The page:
1. Sweat glands: These glands aid in regulating body temperature by releasing sweat onto the skin surface, which facilitates cooling through evaporation.
  2. Salivary glands: Salivary glands produce saliva, which supports food digestion by moistening it and initiating starch breakdown through the enzyme amylase.
  3. Sebaceous glands: The sebaceous glands secrete oils (sebum). They moisturize and protect the skin. They also prevent dryness and inhibit the growth of harmful microorganisms.
  4. Mammary glands: Mammary glands produce milk in females, crucial for nourishing newborns.

Endocrine Glands

Endocrine glands, another type of epithelial gland, release their secretions called hormones directly into the bloodstream. These hormones travel throughout the body to target specific cells or organs, regulating various physiological processes. Endocrine glands are the thyroid gland, adrenal glands, pituitary gland, pancreas, and gonads.

Gonads are the testes in males and ovaries in females.

Hormones Produced by Endocrine Glands and Their Functions

Endocrine glands secrete a wide range of hormones. Each hormone serves distinct functions. Here are examples of Endocrine glands:

  1. Thyroid gland: This gland produces hormones like → thyroxine (T4) and triiodothyronine (T3). They regulate → metabolism, growth, and development in the body.
  2. Adrenal glands: These glands secrete hormones like –> adrenaline and cortisol. They are involved in–>stress response, blood pressure regulation, and metabolism.
  3. Pituitary gland: Referred to as the “master gland”. It produces hormones that control other endocrine glands including –>growth, thyroid-stimulating, and follicle-stimulating hormones.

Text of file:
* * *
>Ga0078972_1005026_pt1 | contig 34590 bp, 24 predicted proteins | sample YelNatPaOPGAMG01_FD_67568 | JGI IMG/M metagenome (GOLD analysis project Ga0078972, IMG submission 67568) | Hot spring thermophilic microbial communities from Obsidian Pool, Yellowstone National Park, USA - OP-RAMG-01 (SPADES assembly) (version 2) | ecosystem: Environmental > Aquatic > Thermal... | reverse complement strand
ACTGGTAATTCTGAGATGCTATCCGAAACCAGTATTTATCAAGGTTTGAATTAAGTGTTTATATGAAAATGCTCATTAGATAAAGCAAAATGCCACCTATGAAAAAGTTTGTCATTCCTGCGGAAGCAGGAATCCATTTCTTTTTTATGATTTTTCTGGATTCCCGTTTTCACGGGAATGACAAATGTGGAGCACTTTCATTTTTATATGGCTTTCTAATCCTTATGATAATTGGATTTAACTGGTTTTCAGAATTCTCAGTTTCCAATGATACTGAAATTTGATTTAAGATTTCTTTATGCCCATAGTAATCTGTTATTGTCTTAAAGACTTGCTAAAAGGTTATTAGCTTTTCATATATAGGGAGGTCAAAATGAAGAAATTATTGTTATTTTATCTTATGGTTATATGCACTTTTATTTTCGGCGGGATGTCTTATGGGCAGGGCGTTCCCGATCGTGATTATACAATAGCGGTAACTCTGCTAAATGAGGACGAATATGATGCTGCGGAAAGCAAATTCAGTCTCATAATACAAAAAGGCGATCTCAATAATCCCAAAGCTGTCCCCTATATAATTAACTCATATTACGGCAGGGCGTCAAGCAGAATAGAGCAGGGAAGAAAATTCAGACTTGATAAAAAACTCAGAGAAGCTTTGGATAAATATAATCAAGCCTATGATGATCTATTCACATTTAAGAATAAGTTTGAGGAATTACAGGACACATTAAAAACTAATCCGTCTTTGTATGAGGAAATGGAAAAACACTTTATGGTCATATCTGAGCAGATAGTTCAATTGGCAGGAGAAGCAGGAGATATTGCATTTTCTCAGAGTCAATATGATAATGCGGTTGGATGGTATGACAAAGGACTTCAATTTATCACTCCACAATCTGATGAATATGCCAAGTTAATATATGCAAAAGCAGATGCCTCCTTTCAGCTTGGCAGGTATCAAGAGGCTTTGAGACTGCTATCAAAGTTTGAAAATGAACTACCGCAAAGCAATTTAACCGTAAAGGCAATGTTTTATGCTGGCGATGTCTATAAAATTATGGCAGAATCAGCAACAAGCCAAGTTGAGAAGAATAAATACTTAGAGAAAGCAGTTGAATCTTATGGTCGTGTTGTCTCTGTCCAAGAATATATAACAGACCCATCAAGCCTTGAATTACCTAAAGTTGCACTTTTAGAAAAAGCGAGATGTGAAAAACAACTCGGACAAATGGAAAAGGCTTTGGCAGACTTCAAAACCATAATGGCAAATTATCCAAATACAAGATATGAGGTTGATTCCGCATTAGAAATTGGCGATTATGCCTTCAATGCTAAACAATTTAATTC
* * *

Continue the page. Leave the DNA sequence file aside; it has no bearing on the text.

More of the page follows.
4. Pancreas: It produces insulin and glucagon. They regulate blood sugar levels and enable cells to utilize glucose for energy or store it as glycogen.
  5. Gonads: In males, the testes produce testosterone, responsible for male sexual development and reproductive functions. In females, the ovaries produce–>estrogen and progesterone and regulate the menstrual cycle. They also support pregnancy.

In the next section, we will delve into the structure and location of Epithelial Glands.

Structure and Location of Epithelial Glands

Epithelial glands, composed of specialized epithelial cells, play a crucial role in producing and secreting substances within our bodies. These glands are found throughout different tissues and organs, each with its unique structure and location. Let’s explore the two main types of epithelial glands.

Exocrine Glands

Exocrine glands secrete their products into ducts, which then transport the secretions to specific target locations. They can be found in various tissues and organs, like the skin, digestive system, and respiratory system. Let’s explore the structure and location of exocrine glands:

1. Structure of Exocrine Glands

Exocrine glands consist of two primary components: the secretory unit and the duct system. The secretory unit produces and releases the secretion, while the duct system transports it. The secretory unit can have different structural arrangements, such as simple tubular, branched tubular, or acinar. These variations determine the gland’s shape and function.

2. Location of Exocrine Glands

Exocrine glands have diverse locations in the body. For instance:

  • Sweat Glands: Found in the skin, these glands regulate body temperature by producing sweat.
  • Salivary Glands: Located in the mouth, they produce saliva to aid in digestion and lubricate the oral cavity.
  • Sebaceous Glands: These glands secrete sebum, an oily substance that moisturizes and protects the skin.
  • Mammary Glands: Present in the breasts, they produce milk for breastfeeding.

Endocrine Glands

Endocrine glands, another type of epithelial gland, release their products directly into the bloodstream as hormones. These chemical messengers travel through the blood to target cells or organs, exerting specific effects.

Let’s explore the structure and location of endocrine glands:

1. Structure of Endocrine Glands

Endocrine glands consist of clusters of secretory cells and lack ducts. Instead, their secretory cells are highly vascularized, allowing hormones to be directly released into the bloodstream.

2. Location of Endocrine Glands

Endocrine glands are dispersed throughout the body. Examples include:

  • Thyroid Gland: Located in the neck, it regulates metabolism and energy levels.